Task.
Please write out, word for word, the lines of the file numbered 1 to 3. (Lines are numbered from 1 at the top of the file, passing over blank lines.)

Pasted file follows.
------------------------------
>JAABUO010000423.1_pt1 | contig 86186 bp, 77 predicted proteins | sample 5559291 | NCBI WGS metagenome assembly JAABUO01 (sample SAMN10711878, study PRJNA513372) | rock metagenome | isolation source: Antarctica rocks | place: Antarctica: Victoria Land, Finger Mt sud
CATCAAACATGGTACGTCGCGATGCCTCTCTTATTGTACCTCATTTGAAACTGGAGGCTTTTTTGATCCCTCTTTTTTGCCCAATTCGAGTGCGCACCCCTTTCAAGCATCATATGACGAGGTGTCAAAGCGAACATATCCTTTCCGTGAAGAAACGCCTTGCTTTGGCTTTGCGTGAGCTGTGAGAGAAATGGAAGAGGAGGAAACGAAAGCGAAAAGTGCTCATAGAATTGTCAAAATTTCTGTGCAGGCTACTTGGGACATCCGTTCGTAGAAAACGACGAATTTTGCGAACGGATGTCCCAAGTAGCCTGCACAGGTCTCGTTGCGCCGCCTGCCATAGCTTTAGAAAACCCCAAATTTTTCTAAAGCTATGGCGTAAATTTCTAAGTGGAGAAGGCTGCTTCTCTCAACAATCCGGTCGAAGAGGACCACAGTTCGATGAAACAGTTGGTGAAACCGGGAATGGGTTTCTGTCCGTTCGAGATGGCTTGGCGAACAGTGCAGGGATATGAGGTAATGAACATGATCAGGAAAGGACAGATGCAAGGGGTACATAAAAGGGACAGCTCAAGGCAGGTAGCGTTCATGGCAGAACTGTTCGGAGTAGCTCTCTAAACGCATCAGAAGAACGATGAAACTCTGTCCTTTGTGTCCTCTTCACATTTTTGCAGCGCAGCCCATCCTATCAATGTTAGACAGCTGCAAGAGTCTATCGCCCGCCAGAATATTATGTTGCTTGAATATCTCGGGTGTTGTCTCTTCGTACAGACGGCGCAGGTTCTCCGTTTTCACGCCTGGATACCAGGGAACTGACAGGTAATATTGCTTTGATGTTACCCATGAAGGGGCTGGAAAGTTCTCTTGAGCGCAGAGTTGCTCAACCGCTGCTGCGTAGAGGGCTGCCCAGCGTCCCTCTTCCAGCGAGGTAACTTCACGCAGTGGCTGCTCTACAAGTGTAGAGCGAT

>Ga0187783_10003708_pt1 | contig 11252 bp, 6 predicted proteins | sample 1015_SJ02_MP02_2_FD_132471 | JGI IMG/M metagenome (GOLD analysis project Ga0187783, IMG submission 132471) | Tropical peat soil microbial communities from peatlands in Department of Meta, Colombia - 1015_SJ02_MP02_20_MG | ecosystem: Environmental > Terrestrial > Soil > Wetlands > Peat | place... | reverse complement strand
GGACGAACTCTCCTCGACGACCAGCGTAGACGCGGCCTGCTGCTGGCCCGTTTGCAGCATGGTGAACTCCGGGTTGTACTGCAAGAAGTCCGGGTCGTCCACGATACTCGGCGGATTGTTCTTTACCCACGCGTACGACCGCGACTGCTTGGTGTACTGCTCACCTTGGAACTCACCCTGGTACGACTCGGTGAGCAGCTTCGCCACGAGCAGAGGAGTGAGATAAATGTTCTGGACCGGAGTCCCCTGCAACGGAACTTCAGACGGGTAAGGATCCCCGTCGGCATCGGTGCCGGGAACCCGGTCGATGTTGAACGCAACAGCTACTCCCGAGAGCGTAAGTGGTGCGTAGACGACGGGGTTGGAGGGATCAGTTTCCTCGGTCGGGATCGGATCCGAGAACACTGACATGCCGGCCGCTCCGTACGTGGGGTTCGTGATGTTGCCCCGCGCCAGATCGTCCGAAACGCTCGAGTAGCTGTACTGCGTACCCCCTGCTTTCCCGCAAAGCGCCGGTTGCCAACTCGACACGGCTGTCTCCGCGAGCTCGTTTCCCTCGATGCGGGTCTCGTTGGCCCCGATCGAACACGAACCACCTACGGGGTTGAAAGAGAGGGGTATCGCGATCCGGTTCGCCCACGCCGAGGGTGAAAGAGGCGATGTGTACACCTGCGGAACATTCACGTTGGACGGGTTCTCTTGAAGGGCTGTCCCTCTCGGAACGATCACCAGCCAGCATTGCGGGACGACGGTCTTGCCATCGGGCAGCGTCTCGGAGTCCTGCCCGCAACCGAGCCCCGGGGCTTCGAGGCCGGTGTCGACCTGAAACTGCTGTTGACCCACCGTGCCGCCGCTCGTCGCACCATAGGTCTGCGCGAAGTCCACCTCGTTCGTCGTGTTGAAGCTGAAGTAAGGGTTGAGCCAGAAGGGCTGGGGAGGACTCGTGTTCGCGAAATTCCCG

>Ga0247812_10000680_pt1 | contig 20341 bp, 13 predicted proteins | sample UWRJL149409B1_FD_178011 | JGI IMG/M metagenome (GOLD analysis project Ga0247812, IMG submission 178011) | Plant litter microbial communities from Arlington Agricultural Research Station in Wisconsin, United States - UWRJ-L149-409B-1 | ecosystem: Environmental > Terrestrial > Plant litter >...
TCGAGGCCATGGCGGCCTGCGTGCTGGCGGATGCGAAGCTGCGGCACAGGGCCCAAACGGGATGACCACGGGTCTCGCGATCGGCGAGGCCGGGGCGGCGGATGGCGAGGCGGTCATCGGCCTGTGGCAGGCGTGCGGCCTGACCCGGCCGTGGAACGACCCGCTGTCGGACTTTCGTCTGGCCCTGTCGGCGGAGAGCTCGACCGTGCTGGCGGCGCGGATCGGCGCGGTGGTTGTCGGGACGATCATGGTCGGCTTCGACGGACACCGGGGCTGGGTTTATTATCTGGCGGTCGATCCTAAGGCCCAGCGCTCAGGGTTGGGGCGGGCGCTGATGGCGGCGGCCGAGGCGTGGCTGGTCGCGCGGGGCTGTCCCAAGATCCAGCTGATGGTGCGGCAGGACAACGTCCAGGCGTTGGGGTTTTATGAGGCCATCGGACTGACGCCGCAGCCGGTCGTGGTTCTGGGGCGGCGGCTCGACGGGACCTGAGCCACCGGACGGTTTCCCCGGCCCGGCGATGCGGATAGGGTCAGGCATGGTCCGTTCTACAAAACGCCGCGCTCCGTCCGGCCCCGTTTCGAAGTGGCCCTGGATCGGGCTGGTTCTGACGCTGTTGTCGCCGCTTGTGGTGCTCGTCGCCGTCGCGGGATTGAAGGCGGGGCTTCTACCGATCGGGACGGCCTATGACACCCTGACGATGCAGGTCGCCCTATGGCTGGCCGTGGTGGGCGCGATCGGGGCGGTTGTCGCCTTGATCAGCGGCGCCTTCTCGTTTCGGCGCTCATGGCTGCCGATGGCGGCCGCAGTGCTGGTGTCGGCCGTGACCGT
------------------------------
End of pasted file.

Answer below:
>JAABUO010000423.1_pt1 | contig 86186 bp, 77 predicted proteins | sample 5559291 | NCBI WGS metagenome assembly JAABUO01 (sample SAMN10711878, study PRJNA513372) | rock metagenome | isolation source: Antarctica rocks | place: Antarctica: Victoria Land, Finger Mt sud
CATCAAACATGGTACGTCGCGATGCCTCTCTTATTGTACCTCATTTGAAACTGGAGGCTTTTTTGATCCCTCTTTTTTGCCCAATTCGAGTGCGCACCCCTTTCAAGCATCATATGACGAGGTGTCAAAGCGAACATATCCTTTCCGTGAAGAAACGCCTTGCTTTGGCTTTGCGTGAGCTGTGAGAGAAATGGAAGAGGAGGAAACGAAAGCGAAAAGTGCTCATAGAATTGTCAAAATTTCTGTGCAGGCTACTTGGGACATCCGTTCGTAGAAAACGACGAATTTTGCGAACGGATGTCCCAAGTAGCCTGCACAGGTCTCGTTGCGCCGCCTGCCATAGCTTTAGAAAACCCCAAATTTTTCTAAAGCTATGGCGTAAATTTCTAAGTGGAGAAGGCTGCTTCTCTCAACAATCCGGTCGAAGAGGACCACAGTTCGATGAAACAGTTGGTGAAACCGGGAATGGGTTTCTGTCCGTTCGAGATGGCTTGGCGAACAGTGCAGGGATATGAGGTAATGAACATGATCAGGAAAGGACAGATGCAAGGGGTACATAAAAGGGACAGCTCAAGGCAGGTAGCGTTCATGGCAGAACTGTTCGGAGTAGCTCTCTAAACGCATCAGAAGAACGATGAAACTCTGTCCTTTGTGTCCTCTTCACATTTTTGCAGCGCAGCCCATCCTATCAATGTTAGACAGCTGCAAGAGTCTATCGCCCGCCAGAATATTATGTTGCTTGAATATCTCGGGTGTTGTCTCTTCGTACAGACGGCGCAGGTTCTCCGTTTTCACGCCTGGATACCAGGGAACTGACAGGTAATATTGCTTTGATGTTACCCATGAAGGGGCTGGAAAGTTCTCTTGAGCGCAGAGTTGCTCAACCGCTGCTGCGTAGAGGGCTGCCCAGCGTCCCTCTTCCAGCGAGGTAACTTCACGCAGTGGCTGCTCTACAAGTGTAGAGCGAT

>Ga0187783_10003708_pt1 | contig 11252 bp, 6 predicted proteins | sample 1015_SJ02_MP02_2_FD_132471 | JGI IMG/M metagenome (GOLD analysis project Ga0187783, IMG submission 132471) | Tropical peat soil microbial communities from peatlands in Department of Meta, Colombia - 1015_SJ02_MP02_20_MG | ecosystem: Environmental > Terrestrial > Soil > Wetlands > Peat | place... | reverse complement strand